Govt. Mandates VPN Providers To Store User Logs For Up To 5 Years
Back in 2021, the Indian government proposed a law that would ban VPNs in their entirety. Nothing seemingly came of it for a while, but now, a milder, more terrifying version of the bill has resurfaced. The government of India has asked the Virtual Private Network (VPN) or cloud services providers in the country to collect and store “extensive and accurate” data of their customers for five years. As per reports, the directive has been issued by the Indian Computer Emergency Response Team (Cert-In) under the new cybersecurity policy from the Ministry of Electronics and Information Technology. This has resulted in these service providers being worried about their position and major companies like NordVPN have also considered leaving the country if they don’t get privacy to serve their customers. VPN service providers have said the new directive would mean a total loss of privacy for the users–one of the most important unique selling points of such services.
The policy that’s expected to go into effect in June 28, 2022 has also listed cryptocurrency exchanges and data centres under its provision. The directive asks VPN companies to keep user info even after the user no longer has an account with the service provider. They’ll be asked to store user names, IP addresses, usage patterns as well as other kinds of identifiable information. CERT-In is doing so to deal with a bunch of vulnerabilities including fake mobile apps, data breaches, unauthorised access to social media accounts and others.
VPN or “virtual private network” is a service that helps internet users stay private online by hiding their IP addresses. VPN establishes an encrypted connection between the user’s computer and the internet, providing a private tunnel for their data, making them anonymous and blocking anyone from tracking their movements like where they are going or what they are doing. It is the IP address– a special number unique user’s internet network– that helps websites, law enforcement agencies, cybercriminals or anyone else looking into an individual’s internet activities and track down their accurate location. Without a VPN, the user’s IP address is visible to the web. VPNs obscure the user’s internet usage by jumping the signal off multiple servers.
The government is applying these provisions to keep in check a total of 20 vulnerabilities including unauthorised access of social media accounts, IT systems, cyber attacks of any kind. Essentially, it doesn’t want bad actors online to have this invisibility cloak thinking they can get away by doing all the wrongs. By allowing access to VPN data, cybercrime teams can lock down on potential bad actors a lot more effectively -- something that would be almost impossible without it. The list doesn’t really include visiting banned websites, including those that stream pornography or illegal torrent websites. But this data would also be reflected if VPNs are to store all of your browsing histories.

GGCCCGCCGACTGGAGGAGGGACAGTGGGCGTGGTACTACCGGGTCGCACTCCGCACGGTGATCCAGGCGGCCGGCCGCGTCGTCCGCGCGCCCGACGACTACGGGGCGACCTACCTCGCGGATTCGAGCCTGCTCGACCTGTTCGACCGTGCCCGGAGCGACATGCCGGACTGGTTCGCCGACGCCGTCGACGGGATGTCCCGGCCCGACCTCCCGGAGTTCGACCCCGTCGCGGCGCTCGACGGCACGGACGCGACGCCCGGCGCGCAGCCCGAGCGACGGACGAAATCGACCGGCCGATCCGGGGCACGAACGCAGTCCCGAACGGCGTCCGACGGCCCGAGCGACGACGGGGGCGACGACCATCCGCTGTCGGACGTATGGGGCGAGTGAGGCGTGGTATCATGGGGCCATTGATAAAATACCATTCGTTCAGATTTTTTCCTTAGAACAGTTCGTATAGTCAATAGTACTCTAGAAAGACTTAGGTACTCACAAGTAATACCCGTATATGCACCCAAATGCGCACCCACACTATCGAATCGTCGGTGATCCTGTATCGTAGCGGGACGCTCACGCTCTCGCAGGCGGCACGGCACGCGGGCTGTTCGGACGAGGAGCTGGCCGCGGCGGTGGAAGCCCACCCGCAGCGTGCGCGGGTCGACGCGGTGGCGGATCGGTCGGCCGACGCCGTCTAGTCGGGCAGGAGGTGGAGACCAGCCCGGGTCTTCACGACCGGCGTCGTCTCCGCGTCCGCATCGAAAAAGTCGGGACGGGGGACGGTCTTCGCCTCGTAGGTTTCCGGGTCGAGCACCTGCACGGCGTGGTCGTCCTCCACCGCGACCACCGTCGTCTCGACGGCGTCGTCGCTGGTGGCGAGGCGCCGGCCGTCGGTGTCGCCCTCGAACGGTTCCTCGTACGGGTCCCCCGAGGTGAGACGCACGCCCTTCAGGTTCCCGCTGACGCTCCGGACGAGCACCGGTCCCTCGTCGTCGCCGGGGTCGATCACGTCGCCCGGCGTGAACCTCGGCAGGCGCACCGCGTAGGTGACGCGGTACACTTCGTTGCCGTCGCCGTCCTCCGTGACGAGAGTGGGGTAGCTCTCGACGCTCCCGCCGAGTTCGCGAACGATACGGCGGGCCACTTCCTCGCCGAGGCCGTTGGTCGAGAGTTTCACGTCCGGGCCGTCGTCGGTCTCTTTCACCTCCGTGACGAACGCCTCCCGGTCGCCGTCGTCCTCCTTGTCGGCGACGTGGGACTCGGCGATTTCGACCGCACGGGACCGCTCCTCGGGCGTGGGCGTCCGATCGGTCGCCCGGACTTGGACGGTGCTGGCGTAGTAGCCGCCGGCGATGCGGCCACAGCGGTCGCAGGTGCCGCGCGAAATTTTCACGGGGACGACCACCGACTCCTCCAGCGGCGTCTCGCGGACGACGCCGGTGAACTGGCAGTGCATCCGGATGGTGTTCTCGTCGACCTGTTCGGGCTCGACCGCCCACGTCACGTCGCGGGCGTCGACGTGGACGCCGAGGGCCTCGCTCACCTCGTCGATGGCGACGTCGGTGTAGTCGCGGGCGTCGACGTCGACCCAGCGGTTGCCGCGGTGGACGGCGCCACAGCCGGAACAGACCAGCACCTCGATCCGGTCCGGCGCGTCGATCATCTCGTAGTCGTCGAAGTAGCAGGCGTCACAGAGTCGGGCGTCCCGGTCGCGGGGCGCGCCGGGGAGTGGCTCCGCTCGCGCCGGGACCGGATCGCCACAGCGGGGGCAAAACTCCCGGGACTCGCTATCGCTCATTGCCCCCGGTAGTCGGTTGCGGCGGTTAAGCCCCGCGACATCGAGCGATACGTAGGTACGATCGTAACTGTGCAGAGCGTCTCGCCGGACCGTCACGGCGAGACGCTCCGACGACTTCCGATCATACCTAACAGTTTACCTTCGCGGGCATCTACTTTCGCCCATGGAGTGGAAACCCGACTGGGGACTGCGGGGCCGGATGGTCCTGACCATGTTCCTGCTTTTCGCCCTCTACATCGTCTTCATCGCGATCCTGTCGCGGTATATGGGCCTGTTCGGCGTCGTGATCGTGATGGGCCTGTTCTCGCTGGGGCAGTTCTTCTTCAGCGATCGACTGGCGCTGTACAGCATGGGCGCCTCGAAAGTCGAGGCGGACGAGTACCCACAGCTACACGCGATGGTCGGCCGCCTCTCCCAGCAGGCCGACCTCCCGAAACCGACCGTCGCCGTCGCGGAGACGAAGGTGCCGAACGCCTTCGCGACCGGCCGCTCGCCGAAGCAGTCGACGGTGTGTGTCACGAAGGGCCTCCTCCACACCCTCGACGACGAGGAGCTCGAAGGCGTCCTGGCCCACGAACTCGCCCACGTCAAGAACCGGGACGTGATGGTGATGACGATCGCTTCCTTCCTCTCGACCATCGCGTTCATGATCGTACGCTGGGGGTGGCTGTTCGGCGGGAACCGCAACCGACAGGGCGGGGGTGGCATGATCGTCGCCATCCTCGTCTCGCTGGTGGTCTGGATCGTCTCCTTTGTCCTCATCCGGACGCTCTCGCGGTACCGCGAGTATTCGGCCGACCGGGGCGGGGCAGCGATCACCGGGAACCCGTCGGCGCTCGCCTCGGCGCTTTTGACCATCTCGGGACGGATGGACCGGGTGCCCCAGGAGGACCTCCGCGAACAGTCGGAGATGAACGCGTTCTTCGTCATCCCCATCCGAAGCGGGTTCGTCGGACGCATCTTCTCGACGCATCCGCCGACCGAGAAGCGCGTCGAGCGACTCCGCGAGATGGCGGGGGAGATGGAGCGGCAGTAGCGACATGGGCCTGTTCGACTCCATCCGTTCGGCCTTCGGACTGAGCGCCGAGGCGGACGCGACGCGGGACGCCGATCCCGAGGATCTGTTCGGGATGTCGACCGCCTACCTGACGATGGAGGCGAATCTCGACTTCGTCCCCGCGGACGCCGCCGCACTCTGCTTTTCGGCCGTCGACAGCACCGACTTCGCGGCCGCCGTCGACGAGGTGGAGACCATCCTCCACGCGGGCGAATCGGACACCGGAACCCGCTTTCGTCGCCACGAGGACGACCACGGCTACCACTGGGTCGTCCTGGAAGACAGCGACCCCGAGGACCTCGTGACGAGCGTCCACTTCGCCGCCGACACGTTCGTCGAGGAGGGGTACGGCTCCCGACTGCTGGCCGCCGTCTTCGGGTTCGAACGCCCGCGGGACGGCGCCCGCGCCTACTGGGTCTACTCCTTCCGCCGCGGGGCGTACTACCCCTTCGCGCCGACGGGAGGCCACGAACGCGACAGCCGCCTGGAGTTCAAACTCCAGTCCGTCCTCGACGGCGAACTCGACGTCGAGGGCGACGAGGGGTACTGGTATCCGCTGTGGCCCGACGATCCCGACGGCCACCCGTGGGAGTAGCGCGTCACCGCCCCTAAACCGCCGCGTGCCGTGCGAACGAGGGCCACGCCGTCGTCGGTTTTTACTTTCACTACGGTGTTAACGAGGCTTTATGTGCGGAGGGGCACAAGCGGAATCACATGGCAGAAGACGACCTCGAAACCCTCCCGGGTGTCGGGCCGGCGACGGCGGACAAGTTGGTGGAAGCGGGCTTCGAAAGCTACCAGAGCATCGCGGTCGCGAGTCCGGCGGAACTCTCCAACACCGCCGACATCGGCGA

India has been one of the biggest markets for VPN service providers and ranks second globally according to a report. This is due to the ever-growing internet censorship in the country. A report suggests that around 45% of users in the country rely on a VPN and hence the latest released order raises a lot of questions for the VPN service providers in the country. The governments new diktat comes at a time when VPN use has soared in the country due to increased digital habits during the pandemic and due to adhoc internet shutdowns by the government. As per advocacy group Access Now, government-imposed internet disruptions in India make up over 60% of the global shutdown.
Though it is unclear how the Centre plans to use the users’ VPN data, but, the move would make it easier for the law enforcement agencies to track criminals who use VPNs to hide their internet footprint. However, the users’ data and also be easily missed by the government and its agencies to suppress dissent. In the past, VPNs have been of vital importance in countries that try to suppress dissent. By using VPNs, dissidents are able to spoof their location and stay safe. Moreover, the government can also take action against users accessing content that is banned in India using VPNs, such as the game PUBG Mobile.